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Setting the Goals

Strengths

The effort of engaging family and community is a continuous process reflecting a shared philosophy and an attitude that becomes imbedded in the school community’s vision, mission, and heartbeat. This philosophy permeates the entire school improvement process. Family and Community Engagement is not a separate, stand-alone theme of school improvement, but is a thread that runs throughout all school practices.

Areas of Need

To begin setting the goals, consider your school’s mission: what do you wish to address first? If you know the areas of learning which most need improving, it would be logical to engage your family and community partners in that area(s). For example, if a school goal is to improve student performance in language arts, and 3rd grade is to plan, compose and revise paragraphs, stories and letters, 4th grade is to raise vocabulary scores, and fifth grade is to understand a variety of printed materials, you might: provide parents with various resources and strategies to help their children succeed academically, in these skills. Information would be provided on a regular basis through grade-level newsletters or web sites containing study guides or homework tips, suggestions through parent/student/teacher conferences, or brief workshop demonstrations of interactive strategies to use at home.

Priorities to Address

In team planning, address how student needs can be met through collaboration. Identify what you need, and which elements of family and community engagement are already in place, and how you can expand those to increase other areas of partnership that may be lacking. The research tells us that we may not need to create more events or strategies, but just be more intentional and focused on including partners in children’s learning.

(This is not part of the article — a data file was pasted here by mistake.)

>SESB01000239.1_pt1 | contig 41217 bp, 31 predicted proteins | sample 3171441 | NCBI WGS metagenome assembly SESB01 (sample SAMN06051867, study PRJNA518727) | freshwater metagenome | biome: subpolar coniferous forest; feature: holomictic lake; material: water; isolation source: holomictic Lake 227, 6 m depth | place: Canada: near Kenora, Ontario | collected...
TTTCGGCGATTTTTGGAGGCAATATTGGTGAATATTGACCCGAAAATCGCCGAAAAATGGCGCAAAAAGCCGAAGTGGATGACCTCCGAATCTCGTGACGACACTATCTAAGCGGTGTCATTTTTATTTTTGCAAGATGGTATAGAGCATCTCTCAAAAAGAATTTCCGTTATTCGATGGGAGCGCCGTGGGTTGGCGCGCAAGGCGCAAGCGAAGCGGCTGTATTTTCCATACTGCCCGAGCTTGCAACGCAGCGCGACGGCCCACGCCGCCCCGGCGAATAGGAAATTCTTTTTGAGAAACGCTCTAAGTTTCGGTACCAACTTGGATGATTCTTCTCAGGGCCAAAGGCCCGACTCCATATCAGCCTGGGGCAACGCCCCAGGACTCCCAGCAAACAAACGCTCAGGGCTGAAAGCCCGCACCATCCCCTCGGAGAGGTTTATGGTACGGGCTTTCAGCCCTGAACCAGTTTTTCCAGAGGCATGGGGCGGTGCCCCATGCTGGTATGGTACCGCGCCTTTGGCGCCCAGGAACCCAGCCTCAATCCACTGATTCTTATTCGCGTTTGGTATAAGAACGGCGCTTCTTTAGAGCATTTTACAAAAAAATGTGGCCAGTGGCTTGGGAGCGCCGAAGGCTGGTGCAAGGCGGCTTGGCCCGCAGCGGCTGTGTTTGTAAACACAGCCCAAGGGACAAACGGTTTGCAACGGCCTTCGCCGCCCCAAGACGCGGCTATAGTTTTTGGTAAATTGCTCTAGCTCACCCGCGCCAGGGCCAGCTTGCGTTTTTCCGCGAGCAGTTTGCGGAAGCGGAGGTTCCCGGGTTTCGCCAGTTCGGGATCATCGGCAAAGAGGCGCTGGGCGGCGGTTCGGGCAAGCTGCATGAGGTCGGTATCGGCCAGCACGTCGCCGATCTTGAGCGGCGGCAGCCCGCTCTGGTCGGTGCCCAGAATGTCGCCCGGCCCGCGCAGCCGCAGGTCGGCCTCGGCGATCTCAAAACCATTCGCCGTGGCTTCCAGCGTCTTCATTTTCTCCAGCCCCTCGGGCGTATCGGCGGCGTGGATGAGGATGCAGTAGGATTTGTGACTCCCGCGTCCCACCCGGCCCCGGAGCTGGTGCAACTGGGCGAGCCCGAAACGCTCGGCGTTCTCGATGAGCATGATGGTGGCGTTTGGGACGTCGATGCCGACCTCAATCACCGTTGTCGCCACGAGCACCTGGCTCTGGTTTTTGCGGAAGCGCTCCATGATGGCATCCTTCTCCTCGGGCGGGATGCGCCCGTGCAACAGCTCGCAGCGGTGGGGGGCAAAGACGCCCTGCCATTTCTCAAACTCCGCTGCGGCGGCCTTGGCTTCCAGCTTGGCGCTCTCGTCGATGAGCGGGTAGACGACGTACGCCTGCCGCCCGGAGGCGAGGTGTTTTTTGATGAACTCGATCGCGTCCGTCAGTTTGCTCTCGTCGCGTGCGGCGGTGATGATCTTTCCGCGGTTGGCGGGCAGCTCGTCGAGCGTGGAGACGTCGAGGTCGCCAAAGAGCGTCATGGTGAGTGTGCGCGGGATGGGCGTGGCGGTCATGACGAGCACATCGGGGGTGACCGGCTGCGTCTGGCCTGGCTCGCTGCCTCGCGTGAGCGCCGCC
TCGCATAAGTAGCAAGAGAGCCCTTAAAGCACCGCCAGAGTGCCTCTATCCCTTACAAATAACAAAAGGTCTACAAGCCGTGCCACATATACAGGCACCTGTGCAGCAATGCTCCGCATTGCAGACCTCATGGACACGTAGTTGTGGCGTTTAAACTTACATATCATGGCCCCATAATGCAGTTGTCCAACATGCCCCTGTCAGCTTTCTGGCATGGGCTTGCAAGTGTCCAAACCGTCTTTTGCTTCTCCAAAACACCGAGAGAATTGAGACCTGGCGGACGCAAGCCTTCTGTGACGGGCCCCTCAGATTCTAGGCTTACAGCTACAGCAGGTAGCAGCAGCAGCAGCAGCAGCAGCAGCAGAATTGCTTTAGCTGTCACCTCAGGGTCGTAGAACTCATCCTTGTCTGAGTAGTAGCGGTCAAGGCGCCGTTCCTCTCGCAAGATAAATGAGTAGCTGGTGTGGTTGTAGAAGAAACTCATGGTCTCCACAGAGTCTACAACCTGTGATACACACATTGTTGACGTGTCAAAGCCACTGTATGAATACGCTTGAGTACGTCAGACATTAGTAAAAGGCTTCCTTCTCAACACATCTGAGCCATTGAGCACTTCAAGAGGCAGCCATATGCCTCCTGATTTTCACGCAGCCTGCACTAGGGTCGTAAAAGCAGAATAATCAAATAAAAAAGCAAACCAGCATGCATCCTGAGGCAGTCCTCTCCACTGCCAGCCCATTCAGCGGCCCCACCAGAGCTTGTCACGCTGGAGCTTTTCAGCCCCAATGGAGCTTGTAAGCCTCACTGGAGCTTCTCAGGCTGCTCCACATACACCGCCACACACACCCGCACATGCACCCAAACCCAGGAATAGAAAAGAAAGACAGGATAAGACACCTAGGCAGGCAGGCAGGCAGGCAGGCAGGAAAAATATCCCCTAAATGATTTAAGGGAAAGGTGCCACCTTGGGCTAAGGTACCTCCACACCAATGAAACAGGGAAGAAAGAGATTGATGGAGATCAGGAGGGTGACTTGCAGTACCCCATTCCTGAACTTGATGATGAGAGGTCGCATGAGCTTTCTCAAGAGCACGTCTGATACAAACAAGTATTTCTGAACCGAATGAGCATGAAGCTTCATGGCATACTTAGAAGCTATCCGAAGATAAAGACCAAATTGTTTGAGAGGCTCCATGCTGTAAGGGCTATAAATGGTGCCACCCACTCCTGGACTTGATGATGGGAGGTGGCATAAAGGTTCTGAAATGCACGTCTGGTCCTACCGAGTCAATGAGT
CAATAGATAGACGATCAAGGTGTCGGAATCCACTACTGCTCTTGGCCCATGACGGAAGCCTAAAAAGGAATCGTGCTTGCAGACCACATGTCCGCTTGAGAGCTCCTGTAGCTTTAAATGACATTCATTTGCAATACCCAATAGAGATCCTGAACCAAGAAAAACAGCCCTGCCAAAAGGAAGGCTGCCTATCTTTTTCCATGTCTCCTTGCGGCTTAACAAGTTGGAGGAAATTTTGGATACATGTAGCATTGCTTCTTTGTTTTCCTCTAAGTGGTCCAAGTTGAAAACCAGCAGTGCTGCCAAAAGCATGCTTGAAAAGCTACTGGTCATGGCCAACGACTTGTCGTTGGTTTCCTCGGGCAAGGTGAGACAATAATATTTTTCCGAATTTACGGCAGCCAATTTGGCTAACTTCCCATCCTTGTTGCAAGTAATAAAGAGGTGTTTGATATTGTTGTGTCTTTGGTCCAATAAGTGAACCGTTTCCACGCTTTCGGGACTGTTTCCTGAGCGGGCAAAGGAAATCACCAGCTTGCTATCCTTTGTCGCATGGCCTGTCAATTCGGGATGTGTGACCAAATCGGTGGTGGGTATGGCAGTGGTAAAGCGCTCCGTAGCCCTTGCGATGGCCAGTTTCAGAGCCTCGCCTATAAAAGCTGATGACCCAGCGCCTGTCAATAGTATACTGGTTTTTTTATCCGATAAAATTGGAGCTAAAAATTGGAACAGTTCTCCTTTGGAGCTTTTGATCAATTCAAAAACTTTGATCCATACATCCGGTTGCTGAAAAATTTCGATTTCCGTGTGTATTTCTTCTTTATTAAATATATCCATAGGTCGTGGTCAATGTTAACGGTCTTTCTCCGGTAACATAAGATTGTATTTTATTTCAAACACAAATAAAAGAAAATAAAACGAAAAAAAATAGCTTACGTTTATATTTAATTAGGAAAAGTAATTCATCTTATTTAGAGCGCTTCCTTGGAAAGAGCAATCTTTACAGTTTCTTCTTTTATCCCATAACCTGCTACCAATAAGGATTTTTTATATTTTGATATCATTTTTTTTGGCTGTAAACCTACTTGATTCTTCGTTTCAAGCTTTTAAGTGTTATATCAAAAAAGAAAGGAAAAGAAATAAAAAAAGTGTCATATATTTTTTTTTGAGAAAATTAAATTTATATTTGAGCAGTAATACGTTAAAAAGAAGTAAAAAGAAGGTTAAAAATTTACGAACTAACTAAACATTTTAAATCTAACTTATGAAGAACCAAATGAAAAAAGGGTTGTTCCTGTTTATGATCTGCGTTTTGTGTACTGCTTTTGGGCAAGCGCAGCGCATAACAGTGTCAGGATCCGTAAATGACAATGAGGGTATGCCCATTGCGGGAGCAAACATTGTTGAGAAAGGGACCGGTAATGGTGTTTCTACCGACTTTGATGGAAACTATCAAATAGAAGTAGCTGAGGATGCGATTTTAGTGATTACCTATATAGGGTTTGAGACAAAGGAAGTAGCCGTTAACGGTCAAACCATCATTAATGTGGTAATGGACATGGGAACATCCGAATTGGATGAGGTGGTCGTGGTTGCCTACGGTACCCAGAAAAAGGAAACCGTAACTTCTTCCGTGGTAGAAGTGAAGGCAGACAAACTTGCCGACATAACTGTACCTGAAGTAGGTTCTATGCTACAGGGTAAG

Considering the 6 types of involvement: welcoming all families into the school, communicating effectively, supporting student success, speaking up for every child, sharing power, and collaborating with the community, how is your school doing? The National PTA has developed assessments to evaluate the standards for schools in family and community engagement. The assessment data, if collected, would clearly identify the strengths of the families, the community and the connections or collaborations already in place. Likewise, it will reveal the areas where communication and engagement are lacking. Examine these, carefully. Whether the different stakeholders agree on strengths and weaknesses will be evident, and that issue may need to be addressed by your team, as step one. After reviewing your assessment, did you find you needed to set a goal in one of the following areas?

  • Improve 2-way communication,
  • Increase the families’ role in student learning, or
  • Increase community resources to strengthen school, families, and student learning.

Guiding Questions

Strengths and Areas of Concern

  • What are the unique strengths of the community that influence student success?
  • What are the target areas of the school’s overall improvement goals and how can collaboration with families and community support those goals?

Priorities to Address

  • How can you address student needs through family and community collaboration?
  • What steps might be taken to prioritize the student needs?

For school personnel, parents or community partners who want to access current family engagement research, websites, promising practices, or tools for evaluation, go to the Nebraska Department of Education (NDE) Family and Community Engagement website.

To continue the continuous improvement process, click on:
Planning to Improve